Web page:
It is highly debatable how far an individual can truly separate the laws of a state
from the people who apply them. Socrates poses the question: should the individual
obey the state every time the state asks something of him or her? Socrates’ believes
that an individual of the state has an obligation to that state and its laws. However, in
return, the state cannot ask its citizens to do anything unjust. Socrates is willing to
disobey the laws of state because he is afraid to do anything unjust.
When Socrates is sentenced to the death penalty he replies by telling the jury
that there children are going to turn against them because they have put to death an
innocent person. He is confident he has done the right thing because, he says, he hears
a voice when he is about to do something wrong saying “don’t do it.” In his ending
speech he says that death may not be a punishment, maybe death is a never ending
sleep. Socrates states that a just person has nothing to fear and sooner or later the jury
will pay for being unjust.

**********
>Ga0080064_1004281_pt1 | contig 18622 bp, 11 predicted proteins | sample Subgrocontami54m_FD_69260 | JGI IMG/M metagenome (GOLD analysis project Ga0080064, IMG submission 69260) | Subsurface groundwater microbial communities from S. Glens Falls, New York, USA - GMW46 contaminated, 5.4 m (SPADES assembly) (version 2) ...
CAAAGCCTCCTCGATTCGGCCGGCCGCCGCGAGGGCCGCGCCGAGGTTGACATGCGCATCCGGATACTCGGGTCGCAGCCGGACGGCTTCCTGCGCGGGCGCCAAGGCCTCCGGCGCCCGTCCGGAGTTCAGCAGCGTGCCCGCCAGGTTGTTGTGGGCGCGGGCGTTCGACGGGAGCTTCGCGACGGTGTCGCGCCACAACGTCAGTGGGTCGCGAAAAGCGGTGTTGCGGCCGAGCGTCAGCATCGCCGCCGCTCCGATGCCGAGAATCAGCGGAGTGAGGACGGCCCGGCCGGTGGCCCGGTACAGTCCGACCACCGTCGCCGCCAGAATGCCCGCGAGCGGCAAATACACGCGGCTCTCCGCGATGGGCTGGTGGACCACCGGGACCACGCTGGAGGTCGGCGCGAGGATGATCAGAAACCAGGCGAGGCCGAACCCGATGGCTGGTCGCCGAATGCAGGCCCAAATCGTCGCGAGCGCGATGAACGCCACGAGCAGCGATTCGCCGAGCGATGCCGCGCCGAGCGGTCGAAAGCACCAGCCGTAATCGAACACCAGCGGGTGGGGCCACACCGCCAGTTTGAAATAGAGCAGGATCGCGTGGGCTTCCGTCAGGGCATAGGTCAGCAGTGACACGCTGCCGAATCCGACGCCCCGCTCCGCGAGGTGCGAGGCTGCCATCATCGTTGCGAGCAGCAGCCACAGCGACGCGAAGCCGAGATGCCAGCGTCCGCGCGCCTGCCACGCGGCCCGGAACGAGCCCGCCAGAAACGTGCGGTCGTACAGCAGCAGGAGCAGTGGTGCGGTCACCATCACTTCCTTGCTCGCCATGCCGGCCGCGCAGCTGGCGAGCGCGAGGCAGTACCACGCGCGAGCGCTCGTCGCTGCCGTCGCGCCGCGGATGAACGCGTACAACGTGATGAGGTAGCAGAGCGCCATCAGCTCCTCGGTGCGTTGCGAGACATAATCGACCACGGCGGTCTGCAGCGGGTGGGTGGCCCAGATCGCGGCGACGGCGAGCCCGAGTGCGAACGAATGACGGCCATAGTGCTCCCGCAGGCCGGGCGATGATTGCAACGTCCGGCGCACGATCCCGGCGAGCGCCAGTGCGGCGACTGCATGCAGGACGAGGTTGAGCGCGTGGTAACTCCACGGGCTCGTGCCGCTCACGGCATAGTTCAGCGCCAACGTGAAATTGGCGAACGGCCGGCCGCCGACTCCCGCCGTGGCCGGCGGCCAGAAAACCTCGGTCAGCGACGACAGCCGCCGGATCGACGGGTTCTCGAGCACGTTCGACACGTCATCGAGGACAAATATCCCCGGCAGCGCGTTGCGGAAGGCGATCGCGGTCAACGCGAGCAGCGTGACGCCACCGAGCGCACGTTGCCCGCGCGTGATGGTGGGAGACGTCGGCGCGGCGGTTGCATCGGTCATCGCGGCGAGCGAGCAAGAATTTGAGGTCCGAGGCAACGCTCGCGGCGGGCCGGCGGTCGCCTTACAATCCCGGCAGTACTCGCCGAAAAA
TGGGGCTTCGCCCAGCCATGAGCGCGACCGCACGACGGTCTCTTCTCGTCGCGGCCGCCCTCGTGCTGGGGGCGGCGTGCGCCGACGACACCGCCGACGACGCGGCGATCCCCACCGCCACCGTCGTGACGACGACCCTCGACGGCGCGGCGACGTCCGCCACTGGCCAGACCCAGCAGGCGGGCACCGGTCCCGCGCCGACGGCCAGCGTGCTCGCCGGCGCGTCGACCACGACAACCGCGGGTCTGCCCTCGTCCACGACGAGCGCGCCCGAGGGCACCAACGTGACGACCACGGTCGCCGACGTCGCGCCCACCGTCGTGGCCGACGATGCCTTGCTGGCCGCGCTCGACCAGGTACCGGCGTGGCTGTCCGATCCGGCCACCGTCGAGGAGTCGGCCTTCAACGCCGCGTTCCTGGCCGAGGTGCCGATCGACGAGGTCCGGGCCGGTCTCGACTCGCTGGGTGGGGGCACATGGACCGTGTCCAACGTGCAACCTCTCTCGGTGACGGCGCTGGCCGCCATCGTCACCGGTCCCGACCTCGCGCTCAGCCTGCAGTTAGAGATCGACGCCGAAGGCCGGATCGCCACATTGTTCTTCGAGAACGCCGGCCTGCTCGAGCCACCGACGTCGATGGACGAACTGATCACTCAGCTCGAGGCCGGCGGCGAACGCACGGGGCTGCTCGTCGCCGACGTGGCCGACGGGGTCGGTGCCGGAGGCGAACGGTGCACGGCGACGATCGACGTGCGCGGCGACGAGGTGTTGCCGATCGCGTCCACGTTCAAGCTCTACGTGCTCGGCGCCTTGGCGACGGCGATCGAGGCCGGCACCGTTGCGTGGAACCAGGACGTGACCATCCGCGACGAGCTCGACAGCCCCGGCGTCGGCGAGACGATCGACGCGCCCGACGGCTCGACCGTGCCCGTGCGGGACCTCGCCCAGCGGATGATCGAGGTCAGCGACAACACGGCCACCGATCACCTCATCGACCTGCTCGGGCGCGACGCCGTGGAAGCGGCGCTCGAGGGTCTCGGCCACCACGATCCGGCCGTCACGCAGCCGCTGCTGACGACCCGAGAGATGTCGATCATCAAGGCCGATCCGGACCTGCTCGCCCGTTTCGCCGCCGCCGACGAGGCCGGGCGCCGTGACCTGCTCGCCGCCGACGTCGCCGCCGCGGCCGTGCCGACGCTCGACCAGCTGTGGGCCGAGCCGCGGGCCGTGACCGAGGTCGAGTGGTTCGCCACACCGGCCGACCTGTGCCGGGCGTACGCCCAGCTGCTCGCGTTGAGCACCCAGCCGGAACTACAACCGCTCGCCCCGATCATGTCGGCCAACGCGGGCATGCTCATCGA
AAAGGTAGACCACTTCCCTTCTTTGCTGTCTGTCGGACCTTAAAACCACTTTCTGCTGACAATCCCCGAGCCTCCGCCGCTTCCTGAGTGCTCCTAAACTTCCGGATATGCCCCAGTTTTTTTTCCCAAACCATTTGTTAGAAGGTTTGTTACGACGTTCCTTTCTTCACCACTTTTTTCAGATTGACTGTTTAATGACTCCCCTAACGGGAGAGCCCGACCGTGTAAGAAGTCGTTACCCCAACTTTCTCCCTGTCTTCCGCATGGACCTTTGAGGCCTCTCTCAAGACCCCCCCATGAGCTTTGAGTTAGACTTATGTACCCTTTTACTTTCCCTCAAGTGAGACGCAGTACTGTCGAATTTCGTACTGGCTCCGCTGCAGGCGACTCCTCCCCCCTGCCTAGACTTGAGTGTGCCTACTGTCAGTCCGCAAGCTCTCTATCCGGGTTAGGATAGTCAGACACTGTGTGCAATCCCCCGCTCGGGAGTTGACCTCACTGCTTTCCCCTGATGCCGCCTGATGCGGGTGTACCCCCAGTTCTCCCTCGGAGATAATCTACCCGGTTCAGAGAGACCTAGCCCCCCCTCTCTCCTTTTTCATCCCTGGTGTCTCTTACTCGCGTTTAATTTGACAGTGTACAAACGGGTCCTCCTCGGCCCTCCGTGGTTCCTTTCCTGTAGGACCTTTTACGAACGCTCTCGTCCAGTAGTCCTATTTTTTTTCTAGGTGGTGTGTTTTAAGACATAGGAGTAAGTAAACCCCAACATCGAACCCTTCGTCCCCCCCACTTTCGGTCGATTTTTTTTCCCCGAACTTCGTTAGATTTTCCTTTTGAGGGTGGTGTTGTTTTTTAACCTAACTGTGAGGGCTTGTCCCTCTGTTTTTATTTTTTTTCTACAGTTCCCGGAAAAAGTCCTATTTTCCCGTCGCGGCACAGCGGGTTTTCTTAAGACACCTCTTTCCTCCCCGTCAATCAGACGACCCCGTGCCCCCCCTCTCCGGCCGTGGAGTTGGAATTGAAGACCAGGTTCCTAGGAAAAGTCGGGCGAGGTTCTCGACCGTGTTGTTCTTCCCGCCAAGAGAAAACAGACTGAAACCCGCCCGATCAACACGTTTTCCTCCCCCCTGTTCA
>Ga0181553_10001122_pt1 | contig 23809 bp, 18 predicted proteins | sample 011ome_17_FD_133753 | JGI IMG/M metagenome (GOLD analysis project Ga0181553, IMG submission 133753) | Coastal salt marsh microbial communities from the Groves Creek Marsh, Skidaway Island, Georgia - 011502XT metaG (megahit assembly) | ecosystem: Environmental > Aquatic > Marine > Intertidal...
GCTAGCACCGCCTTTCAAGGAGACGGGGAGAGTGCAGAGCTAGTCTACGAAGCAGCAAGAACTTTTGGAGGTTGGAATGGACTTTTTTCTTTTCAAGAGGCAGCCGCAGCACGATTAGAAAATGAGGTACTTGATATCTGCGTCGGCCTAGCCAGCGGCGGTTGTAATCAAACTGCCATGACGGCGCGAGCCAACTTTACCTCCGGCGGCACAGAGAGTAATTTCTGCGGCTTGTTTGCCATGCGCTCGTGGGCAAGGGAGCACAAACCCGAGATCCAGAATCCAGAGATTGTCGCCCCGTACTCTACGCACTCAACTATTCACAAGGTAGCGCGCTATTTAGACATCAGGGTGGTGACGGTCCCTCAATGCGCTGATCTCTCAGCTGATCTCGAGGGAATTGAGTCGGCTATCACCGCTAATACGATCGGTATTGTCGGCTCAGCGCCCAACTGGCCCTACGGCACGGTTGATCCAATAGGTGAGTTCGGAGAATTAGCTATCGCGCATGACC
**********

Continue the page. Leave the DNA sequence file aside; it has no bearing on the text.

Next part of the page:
When trying to convince Socrates to escape from jail, Crito tries to persuade
Socrates to believe that being in jail is unjust because his children will be orphaned.
Socrates deals with this issue by explaining that escaping would be unjust. He says,
one must accept the consequences as a person who breaks the law. He tells Crito that
his children will not in fact be orphaned because he has Crito to take care of them. If
Socrates were to escape, he says, that other people will perceive him as a breaker of
the law and not accept him with open arms as Crito tries to suggest.
Socrates also deals with this issue by stating that it is wrong to harm anyone and
when you harm someone you are also harming yourself. From this we are given the
pillars: no one does evil willingly, all evil is done in ignorance. In other words, no one
can ever knowingly do...
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